A possible teacher shortage has been much in the news—in California, for instance, the number of new credentials has fallen by about half since 2004, while K-12 enrollment stayed roughly flat. (Take a look at Paul Bruno’s July Chalkboard.) Whether this is a transient, post-Great Recession blip, or if it’s a major trend is not yet clear. It’s hard to say just yet what fewer teacher candidates means for teacher quality, because we don’t know much about how the characteristics of people getting certified has changed, or whether or not schools are having more trouble finding good candidates. However, I’d argue that the drop-off in credentials actually creates an opportunity to raise teacher quality through another channel: improvements in student teaching.
A chance to trade off lower quantity for higher quality
As I discuss below, evidence suggests that a high-quality student teaching experience is valuable in getting a new teacher off to the right start. But people who’ve looked at the question tell me that practice teaching is currently over-subscribed and under-managed—there aren’t enough high-quality slots available, and as I describe below, standards are low. The current drop in the number of new teaching credentials, at least some of which have historically gone to people who never end up teaching, makes it more likely that new teachers will get the chance to learn from a top-notch mentor.
In short: Fewer teacher candidates vying for limited student teaching slots could mean better prepared newbie teachers. If education programs take the opportunity to shore up their requirements, the teacher “shortage” could in part translate into a tradeoff of smaller quantity for higher quality.
Student teaching: Exploring the data (and the lack thereof)
A first question might be “Is a high-quality student teacher experience important?” Very little data exists on student teaching experiences and outcomes. But, the available scientific evidence on the topic suggests that the answer is yes.
Donald Boyd and colleagues looked at teachers in New York City schools. They found that oversight of student teaching assignments by a teacher candidate’s program led to notably better outcomes (measured by value-added scores) in the first year of teaching. “Oversight” here meant that the cooperating teacher had a minimum amount of teaching experience and was selected by the program, and that a program supervisor made at least five observations of the student teaching. The gain from oversight held for both math outcomes and English language arts. Unsurprisingly, the effect did not seem to persist into the candidate’s second year on the job.
Boyd and colleagues also looked at whether simply having any student teaching experience at all mattered. Student teaching did matter for the first year of teaching math, with results being mostly inconclusive for English language arts.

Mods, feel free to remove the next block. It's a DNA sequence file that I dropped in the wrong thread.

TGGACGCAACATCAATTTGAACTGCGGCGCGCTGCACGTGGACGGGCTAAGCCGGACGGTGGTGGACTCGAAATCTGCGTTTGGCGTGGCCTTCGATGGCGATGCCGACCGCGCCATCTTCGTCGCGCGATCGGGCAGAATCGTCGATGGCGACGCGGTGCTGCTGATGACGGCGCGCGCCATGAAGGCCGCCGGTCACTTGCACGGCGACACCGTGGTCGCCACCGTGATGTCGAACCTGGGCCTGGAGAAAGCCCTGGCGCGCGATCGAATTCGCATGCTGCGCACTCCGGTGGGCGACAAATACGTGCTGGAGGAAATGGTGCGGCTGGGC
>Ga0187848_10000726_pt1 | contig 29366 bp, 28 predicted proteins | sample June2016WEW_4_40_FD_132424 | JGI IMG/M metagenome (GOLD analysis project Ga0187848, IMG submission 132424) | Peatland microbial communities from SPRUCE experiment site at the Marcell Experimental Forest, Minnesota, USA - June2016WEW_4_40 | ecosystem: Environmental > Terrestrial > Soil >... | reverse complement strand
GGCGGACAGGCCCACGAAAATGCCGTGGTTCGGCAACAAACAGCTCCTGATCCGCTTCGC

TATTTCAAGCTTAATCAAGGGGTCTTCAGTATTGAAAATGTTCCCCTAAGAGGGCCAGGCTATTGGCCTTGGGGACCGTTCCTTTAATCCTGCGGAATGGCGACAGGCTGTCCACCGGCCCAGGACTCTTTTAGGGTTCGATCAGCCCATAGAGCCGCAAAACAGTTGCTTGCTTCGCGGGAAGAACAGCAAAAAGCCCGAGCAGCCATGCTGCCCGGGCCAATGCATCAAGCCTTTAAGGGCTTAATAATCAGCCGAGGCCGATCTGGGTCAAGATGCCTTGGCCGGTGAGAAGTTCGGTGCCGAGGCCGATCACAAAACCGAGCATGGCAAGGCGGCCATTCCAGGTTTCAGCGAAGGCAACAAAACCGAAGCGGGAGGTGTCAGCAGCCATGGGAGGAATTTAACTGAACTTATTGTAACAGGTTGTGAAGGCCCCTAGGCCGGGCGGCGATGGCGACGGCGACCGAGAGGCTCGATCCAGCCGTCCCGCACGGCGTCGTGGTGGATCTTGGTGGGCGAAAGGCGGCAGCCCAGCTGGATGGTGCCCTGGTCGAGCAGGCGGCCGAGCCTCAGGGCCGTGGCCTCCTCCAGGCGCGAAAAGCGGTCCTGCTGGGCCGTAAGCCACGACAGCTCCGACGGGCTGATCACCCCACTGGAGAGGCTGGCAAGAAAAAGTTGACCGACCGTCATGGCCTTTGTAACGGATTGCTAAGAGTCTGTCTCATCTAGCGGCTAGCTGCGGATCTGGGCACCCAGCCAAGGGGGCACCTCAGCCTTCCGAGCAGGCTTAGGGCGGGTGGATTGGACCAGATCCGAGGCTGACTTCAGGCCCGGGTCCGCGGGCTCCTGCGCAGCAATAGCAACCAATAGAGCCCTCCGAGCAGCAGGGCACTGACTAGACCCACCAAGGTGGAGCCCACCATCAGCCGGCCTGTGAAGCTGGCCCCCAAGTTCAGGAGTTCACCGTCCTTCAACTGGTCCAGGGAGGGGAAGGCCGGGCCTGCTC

State regulations of student teaching
Now, given that good practice teaching is valuable, do all students in education programs get such an experience? The answer appears to be no.
Here too, the data is very limited. I’ve put together a few pieces that are available; the news is not reassuring.
I had assumed practice teaching was a more-or-less universal requirement. (I was wrong.) Here are three questions about state regulations. See what your guesses are before looking at the answers.
How many states require:
- Student-teacher placements of at least 10 weeks?
- Placements represent a full-time commitment for the student equal to at least 12 credit hours?
- Supervising teacher must have at least three years of experience?
The answers, from the National Center on Teacher Quality’s (NCTQ) “Student Teaching in the United States”:
- 10 week placements: 27 states.
- At least 12 credit hours: 18 states.
- Experienced cooperating teacher: 11 states.
State regulations don’t necessarily describe actual practice, of course. Regulations are a minimum that we expect many programs to exceed. For a more direct look at what education schools do, I looked at a different metric on student teaching. Using NCTQ data, I calculated what fraction of education programs in each state are rated by the NCTQ as requiring a “capable mentor” for student teachers. (The NCTQ defines a “capable mentor” as one “possessing demonstrated mentorship skill or having taken “a substantial mentorship course/”) The following map ranks each state from yellow (most programs do require a capable mentor) to blue (they don’t).
Source: NCTQ, personal communication
One doesn’t see a whole lot of yellow or orange.
Making the tradeoff
It’s tough to find qualified teachers to mentor candidates through the vital step of practice teaching. If we find ourselves training fewer teacher candidates, education schools should presumably have a better shot at arranging high-quality practice teaching placements. This is especially true for schools that train a fair number of undergraduates who do not end up taking teaching positions. The available good practice teaching positions won’t have to be spread quite so thin.
When it comes to teaching, most people will argue that quality is more important than quantity. If having fewer students vying for teaching posts increases the fraction of new teachers who start their career coming off a well-mentored student teaching experience, the result of a teacher “shortage” might be less worrisome than people think.
Editor’s note: This blog post was updated on October 15, 2015 with a new version of the included map.
The Brown Center Chalkboard launched in January 2013 as a weekly series of new analyses of policy, research, and practice relevant to U.S. education.
In July 2015, the Chalkboard was re-launched as a Brookings blog in order to offer more frequent, timely, and diverse content. Contributors to both the original paper series and current blog are committed to bringing evidence to bear on the debates around education policy in America.